A half century ago I towed a boat trailer around with a 36 horsepower Volkswagen beetle. Compare this mismatch with using a brain developed on the savannas of Africa to find food, sense danger and avoid being eaten that is now being used to discover celestial mechanics and microbiology.
Legend has it that the Union Pacific 4-8-8-4 "Big Boy" steam locomotive could tow a five mile train on level ground by itself. Since then we have learned to tow larger trains with multiple locomotives. It seems size of the train is only limited by the strength of the couplers between the cars. Perhaps this is a lesson for us humans. If we continue our current behavior like we were still living on the savanna, killing and stealing to make our own personal train as big as possible, humans will be a short chapter on this planet. Could we need to work on stronger couplers for humans to make a train for everyone to ride on?
Many thousands of years ago, one of our ancestors saw a promising stone, made a tool and helped humans survive until today. About 2200 years ago, Eratosthenes noticed that the sun made a different shadow and calculated the size of the Earth. About three hundred years ago, Newton looked up, watched a falling apple and realized that the moon is falling too. He made it possible to calculate the flights of cannonballs, planets and spacecraft. From the flintmaker to Eratosthenes to Newton, I like to call them all flintmakers.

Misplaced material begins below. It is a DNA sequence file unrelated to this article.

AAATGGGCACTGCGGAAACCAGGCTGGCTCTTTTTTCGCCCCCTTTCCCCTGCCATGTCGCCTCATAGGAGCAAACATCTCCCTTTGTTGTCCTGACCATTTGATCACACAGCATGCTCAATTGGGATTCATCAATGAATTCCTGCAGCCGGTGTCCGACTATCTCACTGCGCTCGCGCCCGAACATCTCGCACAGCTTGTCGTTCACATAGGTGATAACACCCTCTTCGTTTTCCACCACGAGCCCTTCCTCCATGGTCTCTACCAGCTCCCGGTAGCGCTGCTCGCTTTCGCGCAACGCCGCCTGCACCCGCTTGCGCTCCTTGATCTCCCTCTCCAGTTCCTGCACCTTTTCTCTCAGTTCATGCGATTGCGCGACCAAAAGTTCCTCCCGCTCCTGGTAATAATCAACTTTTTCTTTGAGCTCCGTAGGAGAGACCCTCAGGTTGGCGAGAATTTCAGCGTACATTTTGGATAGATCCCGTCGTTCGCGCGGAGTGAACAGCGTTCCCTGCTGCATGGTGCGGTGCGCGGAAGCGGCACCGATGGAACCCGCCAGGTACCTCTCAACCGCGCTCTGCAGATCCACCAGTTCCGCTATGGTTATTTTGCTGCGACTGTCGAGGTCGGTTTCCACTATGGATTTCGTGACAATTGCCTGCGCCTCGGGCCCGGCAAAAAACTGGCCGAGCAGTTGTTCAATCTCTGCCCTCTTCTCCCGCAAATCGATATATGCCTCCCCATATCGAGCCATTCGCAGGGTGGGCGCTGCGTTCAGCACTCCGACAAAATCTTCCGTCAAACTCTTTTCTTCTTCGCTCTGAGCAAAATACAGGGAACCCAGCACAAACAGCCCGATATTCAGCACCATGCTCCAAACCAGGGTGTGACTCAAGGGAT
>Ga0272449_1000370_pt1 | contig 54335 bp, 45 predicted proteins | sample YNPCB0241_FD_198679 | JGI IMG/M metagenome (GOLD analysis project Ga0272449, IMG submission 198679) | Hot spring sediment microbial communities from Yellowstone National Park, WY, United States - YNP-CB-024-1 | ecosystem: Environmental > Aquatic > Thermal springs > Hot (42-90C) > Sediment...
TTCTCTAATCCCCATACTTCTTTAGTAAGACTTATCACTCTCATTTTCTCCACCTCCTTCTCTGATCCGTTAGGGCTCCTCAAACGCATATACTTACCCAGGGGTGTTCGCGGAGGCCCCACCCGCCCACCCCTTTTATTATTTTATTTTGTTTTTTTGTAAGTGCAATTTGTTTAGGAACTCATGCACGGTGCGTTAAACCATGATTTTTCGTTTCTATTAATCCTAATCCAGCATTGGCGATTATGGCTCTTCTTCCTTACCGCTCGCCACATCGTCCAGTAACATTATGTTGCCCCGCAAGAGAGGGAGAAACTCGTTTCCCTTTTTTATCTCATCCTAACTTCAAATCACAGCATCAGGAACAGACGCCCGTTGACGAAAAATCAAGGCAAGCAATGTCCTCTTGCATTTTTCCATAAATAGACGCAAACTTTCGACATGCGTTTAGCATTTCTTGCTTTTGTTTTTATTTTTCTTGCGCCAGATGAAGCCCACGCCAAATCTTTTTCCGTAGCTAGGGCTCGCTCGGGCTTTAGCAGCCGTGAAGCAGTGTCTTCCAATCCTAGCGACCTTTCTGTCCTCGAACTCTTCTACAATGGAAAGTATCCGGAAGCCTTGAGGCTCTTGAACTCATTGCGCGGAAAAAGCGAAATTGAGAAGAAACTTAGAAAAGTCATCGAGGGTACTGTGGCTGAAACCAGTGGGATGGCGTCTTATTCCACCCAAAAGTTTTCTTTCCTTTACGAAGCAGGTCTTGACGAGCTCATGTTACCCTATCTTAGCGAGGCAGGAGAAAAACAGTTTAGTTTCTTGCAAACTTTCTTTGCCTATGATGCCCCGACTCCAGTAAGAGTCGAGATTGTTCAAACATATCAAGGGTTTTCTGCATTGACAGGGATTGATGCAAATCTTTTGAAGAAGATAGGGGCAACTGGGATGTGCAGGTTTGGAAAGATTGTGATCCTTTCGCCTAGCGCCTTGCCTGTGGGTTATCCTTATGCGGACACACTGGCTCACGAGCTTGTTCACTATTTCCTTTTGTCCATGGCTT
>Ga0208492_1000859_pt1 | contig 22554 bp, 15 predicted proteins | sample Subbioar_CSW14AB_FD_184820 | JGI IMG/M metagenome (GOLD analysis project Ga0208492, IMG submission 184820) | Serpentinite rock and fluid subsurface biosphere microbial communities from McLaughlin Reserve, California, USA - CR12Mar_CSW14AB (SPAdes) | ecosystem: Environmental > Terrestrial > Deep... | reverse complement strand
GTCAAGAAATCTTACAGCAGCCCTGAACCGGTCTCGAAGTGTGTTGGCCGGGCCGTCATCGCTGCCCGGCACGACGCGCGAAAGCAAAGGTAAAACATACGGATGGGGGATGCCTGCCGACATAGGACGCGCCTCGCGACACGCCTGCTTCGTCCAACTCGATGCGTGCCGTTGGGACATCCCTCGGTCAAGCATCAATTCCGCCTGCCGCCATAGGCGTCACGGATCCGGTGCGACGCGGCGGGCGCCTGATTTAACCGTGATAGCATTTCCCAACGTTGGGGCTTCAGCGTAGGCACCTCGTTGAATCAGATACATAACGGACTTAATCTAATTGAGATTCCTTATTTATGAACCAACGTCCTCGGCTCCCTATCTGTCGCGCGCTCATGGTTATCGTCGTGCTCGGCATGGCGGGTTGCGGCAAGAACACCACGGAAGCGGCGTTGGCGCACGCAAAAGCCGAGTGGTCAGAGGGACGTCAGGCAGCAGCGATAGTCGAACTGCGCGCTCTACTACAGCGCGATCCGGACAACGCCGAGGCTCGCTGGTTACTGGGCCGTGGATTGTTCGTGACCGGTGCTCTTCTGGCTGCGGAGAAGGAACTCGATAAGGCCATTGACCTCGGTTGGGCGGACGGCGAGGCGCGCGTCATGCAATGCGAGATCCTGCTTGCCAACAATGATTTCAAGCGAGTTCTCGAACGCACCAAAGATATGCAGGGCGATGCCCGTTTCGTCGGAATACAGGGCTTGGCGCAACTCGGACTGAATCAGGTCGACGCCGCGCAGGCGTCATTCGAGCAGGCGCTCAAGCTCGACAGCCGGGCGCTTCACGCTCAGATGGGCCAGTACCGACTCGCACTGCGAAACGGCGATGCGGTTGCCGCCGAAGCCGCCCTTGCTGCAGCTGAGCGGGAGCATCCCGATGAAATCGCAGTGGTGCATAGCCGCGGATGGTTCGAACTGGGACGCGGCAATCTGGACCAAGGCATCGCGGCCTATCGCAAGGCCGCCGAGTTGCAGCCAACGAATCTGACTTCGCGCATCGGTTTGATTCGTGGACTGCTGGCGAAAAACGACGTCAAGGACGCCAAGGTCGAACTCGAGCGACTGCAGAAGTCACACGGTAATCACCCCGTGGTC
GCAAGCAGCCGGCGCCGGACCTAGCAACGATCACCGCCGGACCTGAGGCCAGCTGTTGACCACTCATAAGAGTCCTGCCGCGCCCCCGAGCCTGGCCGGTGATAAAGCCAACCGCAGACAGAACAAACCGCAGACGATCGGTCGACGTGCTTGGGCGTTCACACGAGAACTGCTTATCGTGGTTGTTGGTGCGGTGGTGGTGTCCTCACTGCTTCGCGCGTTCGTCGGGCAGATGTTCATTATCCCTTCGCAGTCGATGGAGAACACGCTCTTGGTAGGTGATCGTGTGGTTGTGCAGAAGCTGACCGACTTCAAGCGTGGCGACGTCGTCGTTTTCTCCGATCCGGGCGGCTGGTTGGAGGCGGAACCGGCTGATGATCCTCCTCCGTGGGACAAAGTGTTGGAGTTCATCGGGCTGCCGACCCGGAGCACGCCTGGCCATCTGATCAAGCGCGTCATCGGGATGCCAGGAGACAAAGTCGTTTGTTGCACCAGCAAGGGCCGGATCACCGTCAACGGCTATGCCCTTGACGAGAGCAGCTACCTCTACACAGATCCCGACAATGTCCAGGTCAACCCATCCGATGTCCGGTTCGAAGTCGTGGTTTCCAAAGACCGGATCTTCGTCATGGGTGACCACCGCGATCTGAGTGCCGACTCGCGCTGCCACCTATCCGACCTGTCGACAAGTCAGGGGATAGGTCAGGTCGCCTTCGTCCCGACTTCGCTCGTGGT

The flintmakers passed on their tools and knowledge to us. People also passed on to us stories about themselves and about their concepts of life and death, origins and ends.
Today we have updated and refined these tools. We have knives of steel instead of flint. We used the size of the Earth to venture across the ocean. And we used Newton's equations to launch spacecraft to the moon. Similarly, we need to update and refine those past understandings of life and death, origins and ends.
We fit somewhere in the middle of different scales of time and space. Hummingbirds live life in the fast lane and probably think that we move as slowly as trees and yet we seem like insects buzzing around the feet of the Sequoia Redwoods with their multi thousand year lifespans. As Carl Sagan said: "We are like butterflies who flutter for a day and think it's forever."
We have learned that the birth of our universe was so hot and violent that even atoms could not survive. One day it will be cold and still -- approaching absolute zero when the stars all die. In between is the window in time in which we live and move and have our being. It is the era of the molecules, groups of atoms linked together. Only now is it cool enough so that electrons can link atoms up into molecules and still warm enough to generate the complex molecules of life.
As far as we can tell, religion/science started as an attempt to interpret life and the forces we encountered on a daily basis thousands of years ago when we were nomadic hunter-gatherers. The bible contains a fascinating record of one group's transition from hunter-gatherer nomads to a settled agricultural civilization. Some of their understandings of the world grow more subtle and sophisticated, even beautiful, before your eyes as you read, but some of the crude and violent reactions remain. It becomes clear that religion/gods are really reflections of human behavior.